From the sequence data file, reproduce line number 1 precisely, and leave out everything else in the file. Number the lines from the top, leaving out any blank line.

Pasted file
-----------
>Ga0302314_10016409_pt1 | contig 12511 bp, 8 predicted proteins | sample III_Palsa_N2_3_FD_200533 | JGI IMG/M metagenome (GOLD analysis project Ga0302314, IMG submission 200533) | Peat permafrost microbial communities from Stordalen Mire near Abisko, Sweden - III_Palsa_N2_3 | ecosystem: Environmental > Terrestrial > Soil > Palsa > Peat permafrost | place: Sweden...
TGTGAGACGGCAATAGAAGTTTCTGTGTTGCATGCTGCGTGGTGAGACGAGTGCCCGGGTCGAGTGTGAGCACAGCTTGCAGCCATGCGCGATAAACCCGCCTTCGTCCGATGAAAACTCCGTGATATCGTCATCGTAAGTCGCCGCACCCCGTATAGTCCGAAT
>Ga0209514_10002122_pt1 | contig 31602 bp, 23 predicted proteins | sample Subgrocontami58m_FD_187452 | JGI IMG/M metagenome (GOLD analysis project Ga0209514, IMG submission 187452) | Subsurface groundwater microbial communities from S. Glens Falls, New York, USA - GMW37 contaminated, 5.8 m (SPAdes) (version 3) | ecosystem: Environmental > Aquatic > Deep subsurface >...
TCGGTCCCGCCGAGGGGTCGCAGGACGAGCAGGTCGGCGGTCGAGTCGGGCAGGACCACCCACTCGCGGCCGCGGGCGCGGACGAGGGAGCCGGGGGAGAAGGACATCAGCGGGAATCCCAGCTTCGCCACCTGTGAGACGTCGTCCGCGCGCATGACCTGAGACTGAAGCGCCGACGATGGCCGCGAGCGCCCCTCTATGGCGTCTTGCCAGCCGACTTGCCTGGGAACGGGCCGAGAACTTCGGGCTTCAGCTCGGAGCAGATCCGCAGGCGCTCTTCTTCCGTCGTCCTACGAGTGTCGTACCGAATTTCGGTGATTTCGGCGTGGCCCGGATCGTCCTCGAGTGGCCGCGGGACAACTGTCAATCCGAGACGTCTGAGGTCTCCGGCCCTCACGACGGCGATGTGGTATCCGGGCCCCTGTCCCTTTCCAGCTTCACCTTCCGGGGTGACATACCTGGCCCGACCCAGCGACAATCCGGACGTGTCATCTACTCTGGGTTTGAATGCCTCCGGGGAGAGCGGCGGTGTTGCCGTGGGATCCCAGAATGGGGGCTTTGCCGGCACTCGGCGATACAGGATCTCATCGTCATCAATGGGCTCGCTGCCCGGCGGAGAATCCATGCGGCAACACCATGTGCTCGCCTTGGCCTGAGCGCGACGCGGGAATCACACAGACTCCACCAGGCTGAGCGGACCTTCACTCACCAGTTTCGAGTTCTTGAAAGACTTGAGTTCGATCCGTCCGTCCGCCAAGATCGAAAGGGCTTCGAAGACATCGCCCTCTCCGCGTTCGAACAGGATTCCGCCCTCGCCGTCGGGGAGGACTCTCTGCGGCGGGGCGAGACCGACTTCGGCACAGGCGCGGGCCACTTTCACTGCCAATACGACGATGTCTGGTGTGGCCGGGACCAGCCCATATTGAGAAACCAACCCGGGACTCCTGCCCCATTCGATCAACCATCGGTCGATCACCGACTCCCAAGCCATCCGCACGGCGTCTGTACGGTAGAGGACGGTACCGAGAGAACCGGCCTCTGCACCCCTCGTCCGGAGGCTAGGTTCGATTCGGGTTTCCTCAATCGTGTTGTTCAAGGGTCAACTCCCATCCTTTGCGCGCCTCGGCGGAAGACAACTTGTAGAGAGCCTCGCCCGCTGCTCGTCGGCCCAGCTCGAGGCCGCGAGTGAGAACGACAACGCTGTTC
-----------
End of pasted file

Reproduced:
>Ga0302314_10016409_pt1 | contig 12511 bp, 8 predicted proteins | sample III_Palsa_N2_3_FD_200533 | JGI IMG/M metagenome (GOLD analysis project Ga0302314, IMG submission 200533) | Peat permafrost microbial communities from Stordalen Mire near Abisko, Sweden - III_Palsa_N2_3 | ecosystem: Environmental > Terrestrial > Soil > Palsa > Peat permafrost | place: Sweden...